A Board Conversation: Developing an Appreciation for Depreciation

Posted on by Hilda Polanco, Founder and CEO of Fiscal Management Associates

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For board members who do not have a background in finance and accounting, the concept of depreciation can be somewhat of a mystery. What is it really? And if no one is showing up on our organization’s doorstep with a bill for depreciation, do we really need to “fund” that expense line?

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Hilda Polanco

As the conversation below illustrates, the reality is that funding depreciation can be a critical piece of an organization’s financial management strategy, especially if your organization owns a building.

Imagine you are a new board member for Community Theater Productions, a local theater company that has been providing quality productions and educational programming in your local community for nearly 50 years. It is your first board meeting and one of the board’s tasks for the meeting is to approve the budget for the coming season.

You’ve read it over and, in general, the budget makes perfect sense. While there isn’t much of a surplus, the organization isn’t planning on running a deficit, which seems positive.  There are lines for staff salaries, actors, costumes, fundraising, marketing, and many other expenses that seem essential to running the theater. But one line stands out: depreciation, a single line item, makes up almost 5 percent of the total budget.

Where in the world is all that money going, and couldn’t it be put to better use in an organization that is barely breaking even? You decide to schedule a call with the Board Treasurer, Cathy, before the meeting to better understand the need for depreciation in the budget.

You: Cathy, thanks for chatting with me. First of all, what exactly is depreciation?

Cathy: Depreciation is the way we account for the wear and tear of our fixed assets, like our building or large equipment. Instead of accounting for the full value of a large asset in the year we buy it, which would show up as a huge expense and would require a significant amount of funds all at once, we figure out the useful life of our assets and divide out the expense over how long we think we’ll use it. Essentially, each year we want to account for how much of the asset we are using that year. In our case, because we own the building our theater is in, fixed assets are a huge portion of our resources to operate and therefore depreciation makes up a large part of our budget.

You: Okay, but where is the money actually going? Is this like a mortgage payment?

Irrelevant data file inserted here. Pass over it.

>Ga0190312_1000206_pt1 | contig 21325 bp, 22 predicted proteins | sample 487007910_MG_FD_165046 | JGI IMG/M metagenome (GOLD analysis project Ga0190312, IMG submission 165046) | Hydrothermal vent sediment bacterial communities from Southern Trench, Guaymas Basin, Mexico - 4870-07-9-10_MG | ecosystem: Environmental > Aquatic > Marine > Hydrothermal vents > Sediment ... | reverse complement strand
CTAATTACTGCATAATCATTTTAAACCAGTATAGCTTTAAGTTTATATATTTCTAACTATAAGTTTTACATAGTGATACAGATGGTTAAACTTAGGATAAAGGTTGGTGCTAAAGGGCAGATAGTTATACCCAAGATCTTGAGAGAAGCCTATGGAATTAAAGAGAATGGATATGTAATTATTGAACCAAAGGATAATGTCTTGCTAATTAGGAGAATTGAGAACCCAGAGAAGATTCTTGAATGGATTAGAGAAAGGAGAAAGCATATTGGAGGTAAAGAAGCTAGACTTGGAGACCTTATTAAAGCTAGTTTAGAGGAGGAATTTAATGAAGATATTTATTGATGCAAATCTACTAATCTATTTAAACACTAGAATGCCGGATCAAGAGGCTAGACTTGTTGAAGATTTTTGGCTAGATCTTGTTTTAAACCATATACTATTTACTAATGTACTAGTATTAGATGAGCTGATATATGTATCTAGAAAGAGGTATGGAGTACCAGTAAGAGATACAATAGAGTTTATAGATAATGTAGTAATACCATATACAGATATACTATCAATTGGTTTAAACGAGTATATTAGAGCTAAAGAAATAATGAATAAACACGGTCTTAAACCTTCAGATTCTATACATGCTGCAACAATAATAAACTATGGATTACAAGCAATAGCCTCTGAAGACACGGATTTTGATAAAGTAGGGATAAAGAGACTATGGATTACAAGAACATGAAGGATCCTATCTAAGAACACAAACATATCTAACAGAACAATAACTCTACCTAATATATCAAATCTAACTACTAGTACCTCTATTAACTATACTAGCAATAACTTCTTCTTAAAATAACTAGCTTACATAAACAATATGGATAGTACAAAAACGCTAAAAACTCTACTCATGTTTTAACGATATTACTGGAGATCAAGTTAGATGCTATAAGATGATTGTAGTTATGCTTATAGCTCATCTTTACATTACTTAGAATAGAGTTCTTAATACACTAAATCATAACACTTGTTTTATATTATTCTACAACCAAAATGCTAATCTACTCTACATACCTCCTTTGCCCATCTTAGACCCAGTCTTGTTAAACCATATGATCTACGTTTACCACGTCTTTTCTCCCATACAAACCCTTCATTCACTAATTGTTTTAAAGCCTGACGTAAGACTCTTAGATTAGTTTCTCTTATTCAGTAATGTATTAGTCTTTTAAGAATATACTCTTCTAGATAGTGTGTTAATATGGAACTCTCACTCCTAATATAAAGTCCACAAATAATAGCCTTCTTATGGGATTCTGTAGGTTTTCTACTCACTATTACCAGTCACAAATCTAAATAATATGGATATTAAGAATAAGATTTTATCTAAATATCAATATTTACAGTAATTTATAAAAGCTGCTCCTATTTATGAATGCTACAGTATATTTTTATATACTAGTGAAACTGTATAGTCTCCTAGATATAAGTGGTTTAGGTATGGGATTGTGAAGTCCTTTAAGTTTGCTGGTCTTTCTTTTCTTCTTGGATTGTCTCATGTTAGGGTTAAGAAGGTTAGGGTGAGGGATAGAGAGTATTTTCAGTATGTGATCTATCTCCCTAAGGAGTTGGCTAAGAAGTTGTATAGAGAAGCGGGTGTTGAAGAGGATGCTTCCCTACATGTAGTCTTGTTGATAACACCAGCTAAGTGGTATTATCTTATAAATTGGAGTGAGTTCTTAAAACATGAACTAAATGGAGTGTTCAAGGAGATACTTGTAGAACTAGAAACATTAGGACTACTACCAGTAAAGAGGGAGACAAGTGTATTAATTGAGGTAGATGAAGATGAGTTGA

Cathy: No, we are lucky that we own our building outright and don’t owe a mortgage. But even if we did, depreciation is different. It’s not cash going to pay for the building, because we already paid for the building when we bought it. Technically, depreciation is a non-cash expense, so the cash doesn’t have to go anywhere. In our case though, we actually take that depreciation amount and we transfer it into a capital fund each year, where we can hold that money for any replacements or or any new large asset purchases we need to make. That is what we refer to as our capital budget.

You: Got it, that makes sense. It’s like we’re saving for future purchases.

Cathy: Exactly. Capital investments are a huge expenditure when they come up, and there can be a lot of risk associated with them. What if we needed to buy a whole new lighting system for the theater suddenly? That actually happened a few years ago. We could have undertaken a capital campaign to raise money, but that would have taken months, and in the meantime, we wouldn’t have been able to produce any shows. Funding depreciation every year allowed us to fix the problem immediately and go on with our season. I’ll be honest, we haven’t always been able to fully fund our depreciation amount in some of our leaner years, but we always put as much as we can into the budget, and into the capital fund each year.

You: Thanks Cathy, this was really helpful. In fact, I’m also on the board of the Community Music School and I’m not sure we’re properly accounting for the depreciation of our building. I’ve seen it on the audited financial statements, but not in the budget. I’m going to bring it up at our next meeting.

Hilda Polanco is the Founder and CEO of Fiscal Management Associates, the go-to advisor foundation and nonprofit leaders seek when addressing nonprofit financial management capacity. Hilda provides capacity building, training and coaching services to foundations and nonprofits throughout the country

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Arts Education in New Jersey Schools Continues to Grow

Posted on by New Jersey Arts Education Partnership

VH1 Save the Music photo

New Jersey continues to lead the nation through the release of detailed arts education information to the public and the research findings look promising—a 4% increase in high school arts participation from the previous year with significant increases in dance and theater participation.

These findings are based on the arts educator assignment data for all schools and the high school arts participation data from the New Jersey School Performance Reports just released by the New Jersey State Department of Education. The findings for the 2013/2014 school year are accessible through the Interactive School Performance Dashboards for Arts Education created by the New Jersey Arts Education Partnership found at www.artsednj.org.

According to the new state data, 94 percent of schools in New Jersey reported offering arts education programs that provide access to nearly 1.3 million students (97 percent of all students). Student participation in high school arts programs grew to just under 50 percent of all students.

“New Jersey continues to provide innovative policies and pioneering initiatives for arts education by offering detailed information about the status and condition of arts education in every school across our state,” commented Robert Morrison, Chair of the New Jersey Arts Education Partnership. “We appreciate the New Jersey Department of Education’s support for including the arts in the School Performance Reports, recognizing the important role they play in the educational development of all our students.”